Perhaps somebody should have told Groupon that what you pay all that money for when it comes to Super Bowl advertising is a guarantee of attention, and that you really don't have to go out of your way to denigrate an entire culture in order to get it.
This year's Super Bowl was a $3 million opportunity to move people closer to the Groupon brand. Whoops! Perhaps it needed one of those reverse-beeping systems that garbage trucks have to warn corporate headquarters that some folks might want to back up at the offensiveness of highlighting the heart-wrenching plight of the Tibetans and then assuring everyone that it is okay because we're still able to get those nice Tibetans to make us an amazing fish curry, and get it at a cheap price.
It is hard to imagine that this advertising went through any serious testing before being aired, not only because of its obvious insensitivity -- so overwhelming that Groupon has pulled the ads and issued a CEO apology -- but because it comes out of an agency that has gone on the record for being against the quantitative testing of advertising. It seems there were even more of these ads made, making light of the rainforest devastation and whale hunting. Clearly, there simply wasn't enough time to respond with one to demonstrate the hilarious connection between the terrors in Bahrain and half-price baba ghanoush.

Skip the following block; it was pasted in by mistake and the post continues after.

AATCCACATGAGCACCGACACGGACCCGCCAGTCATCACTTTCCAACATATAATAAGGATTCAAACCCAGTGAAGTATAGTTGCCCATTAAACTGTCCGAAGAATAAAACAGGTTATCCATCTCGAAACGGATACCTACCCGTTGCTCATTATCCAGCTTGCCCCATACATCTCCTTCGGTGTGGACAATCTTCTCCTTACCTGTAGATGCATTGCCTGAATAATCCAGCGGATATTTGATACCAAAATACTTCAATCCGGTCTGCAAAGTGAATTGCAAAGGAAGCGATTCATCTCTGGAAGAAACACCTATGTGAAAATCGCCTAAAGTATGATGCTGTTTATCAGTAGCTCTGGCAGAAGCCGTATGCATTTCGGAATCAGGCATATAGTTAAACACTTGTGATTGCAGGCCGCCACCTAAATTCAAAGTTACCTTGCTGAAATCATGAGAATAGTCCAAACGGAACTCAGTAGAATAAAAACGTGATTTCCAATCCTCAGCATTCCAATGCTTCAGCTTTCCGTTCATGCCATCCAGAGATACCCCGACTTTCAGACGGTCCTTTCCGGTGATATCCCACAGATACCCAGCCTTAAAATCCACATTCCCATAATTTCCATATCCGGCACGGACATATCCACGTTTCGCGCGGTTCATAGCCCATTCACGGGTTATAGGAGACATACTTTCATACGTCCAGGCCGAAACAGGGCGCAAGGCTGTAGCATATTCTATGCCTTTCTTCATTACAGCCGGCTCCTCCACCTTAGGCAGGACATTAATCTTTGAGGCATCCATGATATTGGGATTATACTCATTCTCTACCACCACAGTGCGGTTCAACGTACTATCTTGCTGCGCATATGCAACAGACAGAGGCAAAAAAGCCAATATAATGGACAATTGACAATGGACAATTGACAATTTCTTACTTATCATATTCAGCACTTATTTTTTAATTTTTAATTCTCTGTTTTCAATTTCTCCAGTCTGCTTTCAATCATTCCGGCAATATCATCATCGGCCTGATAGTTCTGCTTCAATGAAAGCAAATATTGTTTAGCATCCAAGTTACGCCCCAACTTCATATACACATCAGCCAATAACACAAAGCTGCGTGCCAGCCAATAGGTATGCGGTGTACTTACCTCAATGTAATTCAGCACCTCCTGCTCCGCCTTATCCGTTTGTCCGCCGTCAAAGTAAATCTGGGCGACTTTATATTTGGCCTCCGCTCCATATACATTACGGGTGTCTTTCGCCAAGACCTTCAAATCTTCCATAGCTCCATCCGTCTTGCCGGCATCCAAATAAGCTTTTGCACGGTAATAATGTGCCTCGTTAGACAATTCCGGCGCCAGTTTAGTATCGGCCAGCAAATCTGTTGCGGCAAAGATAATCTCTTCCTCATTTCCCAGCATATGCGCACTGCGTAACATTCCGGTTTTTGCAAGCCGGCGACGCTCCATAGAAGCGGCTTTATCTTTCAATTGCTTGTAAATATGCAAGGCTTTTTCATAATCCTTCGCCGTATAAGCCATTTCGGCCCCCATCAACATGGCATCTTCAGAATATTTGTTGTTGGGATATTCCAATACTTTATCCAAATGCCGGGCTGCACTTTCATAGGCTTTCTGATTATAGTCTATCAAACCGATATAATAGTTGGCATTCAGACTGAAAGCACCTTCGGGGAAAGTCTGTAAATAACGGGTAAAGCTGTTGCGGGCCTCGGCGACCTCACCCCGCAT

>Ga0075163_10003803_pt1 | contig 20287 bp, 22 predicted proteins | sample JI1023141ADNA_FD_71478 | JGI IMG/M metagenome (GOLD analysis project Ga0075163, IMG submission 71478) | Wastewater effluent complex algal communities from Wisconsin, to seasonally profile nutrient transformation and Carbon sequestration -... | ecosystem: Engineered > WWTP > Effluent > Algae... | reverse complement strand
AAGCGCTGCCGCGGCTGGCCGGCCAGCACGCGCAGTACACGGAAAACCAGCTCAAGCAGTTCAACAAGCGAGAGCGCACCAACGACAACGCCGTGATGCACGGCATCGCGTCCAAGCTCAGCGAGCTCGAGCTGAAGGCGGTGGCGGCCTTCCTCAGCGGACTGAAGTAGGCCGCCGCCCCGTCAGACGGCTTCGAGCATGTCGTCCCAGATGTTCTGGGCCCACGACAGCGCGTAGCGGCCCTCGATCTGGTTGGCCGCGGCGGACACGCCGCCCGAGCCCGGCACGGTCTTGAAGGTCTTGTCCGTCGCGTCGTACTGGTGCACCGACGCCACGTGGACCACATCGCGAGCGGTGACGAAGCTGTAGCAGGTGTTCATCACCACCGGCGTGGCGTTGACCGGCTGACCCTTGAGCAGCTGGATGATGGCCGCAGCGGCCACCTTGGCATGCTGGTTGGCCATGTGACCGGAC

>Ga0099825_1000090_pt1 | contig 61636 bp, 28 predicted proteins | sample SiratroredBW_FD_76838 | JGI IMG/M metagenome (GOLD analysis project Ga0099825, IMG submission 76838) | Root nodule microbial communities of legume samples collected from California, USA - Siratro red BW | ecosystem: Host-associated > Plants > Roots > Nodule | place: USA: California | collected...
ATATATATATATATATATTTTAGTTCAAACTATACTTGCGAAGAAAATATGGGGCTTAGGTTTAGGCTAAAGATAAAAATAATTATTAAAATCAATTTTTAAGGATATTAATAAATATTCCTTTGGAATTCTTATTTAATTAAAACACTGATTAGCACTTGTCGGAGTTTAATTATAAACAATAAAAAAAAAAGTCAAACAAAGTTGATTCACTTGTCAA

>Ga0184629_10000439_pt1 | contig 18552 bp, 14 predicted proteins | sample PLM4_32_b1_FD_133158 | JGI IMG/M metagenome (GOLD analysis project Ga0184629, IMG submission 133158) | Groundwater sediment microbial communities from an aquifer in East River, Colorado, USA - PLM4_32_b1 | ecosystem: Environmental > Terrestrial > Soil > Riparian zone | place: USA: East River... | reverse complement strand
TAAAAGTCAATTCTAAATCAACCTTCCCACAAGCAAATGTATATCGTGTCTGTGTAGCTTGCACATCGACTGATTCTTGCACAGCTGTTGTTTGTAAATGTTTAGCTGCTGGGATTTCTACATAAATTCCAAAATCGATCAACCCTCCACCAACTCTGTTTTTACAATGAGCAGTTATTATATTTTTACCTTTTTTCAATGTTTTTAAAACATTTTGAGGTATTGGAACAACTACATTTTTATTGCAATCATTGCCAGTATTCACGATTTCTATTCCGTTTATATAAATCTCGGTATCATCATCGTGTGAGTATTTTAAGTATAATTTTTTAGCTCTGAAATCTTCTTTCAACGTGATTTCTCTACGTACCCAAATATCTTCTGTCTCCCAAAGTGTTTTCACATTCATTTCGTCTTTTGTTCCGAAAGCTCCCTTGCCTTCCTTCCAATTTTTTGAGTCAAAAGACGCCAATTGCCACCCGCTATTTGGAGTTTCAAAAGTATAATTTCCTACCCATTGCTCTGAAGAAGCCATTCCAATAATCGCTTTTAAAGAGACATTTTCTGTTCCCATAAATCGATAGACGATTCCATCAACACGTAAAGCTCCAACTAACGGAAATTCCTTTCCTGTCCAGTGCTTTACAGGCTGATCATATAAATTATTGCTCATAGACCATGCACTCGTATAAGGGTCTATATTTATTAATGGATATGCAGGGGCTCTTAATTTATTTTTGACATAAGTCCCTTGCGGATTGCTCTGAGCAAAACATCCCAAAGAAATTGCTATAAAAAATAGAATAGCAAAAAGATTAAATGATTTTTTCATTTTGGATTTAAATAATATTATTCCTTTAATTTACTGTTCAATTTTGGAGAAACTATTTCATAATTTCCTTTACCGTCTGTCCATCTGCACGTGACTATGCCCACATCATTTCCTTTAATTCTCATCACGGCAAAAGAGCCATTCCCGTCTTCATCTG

Our own research before the Super Bowl on the potential lift in engagement that the Super Bowl would most offer for the brands advertising showed Groupon with the most to gain, in the number one spot tied with Skechers -- if the ad it ran had been tested and shown to be a fundamentally good ad: not according to agency creatives but to the people who actually give Groupon employees a reason to get up in the morning.
As researchers that specialize in helping pinpoint the places for agencies to work their creative magic to get the most benefit for the brands that pay them, we hope that Groupon has learned it's actually not just about getting your name in the paper. In today's consumer-in-charge market place, where the character of a brand counts at every-increasing levels in the buying decision, there is always another discount group to join. Remember, in this brand-consumer game, the team that always wins is the consumer.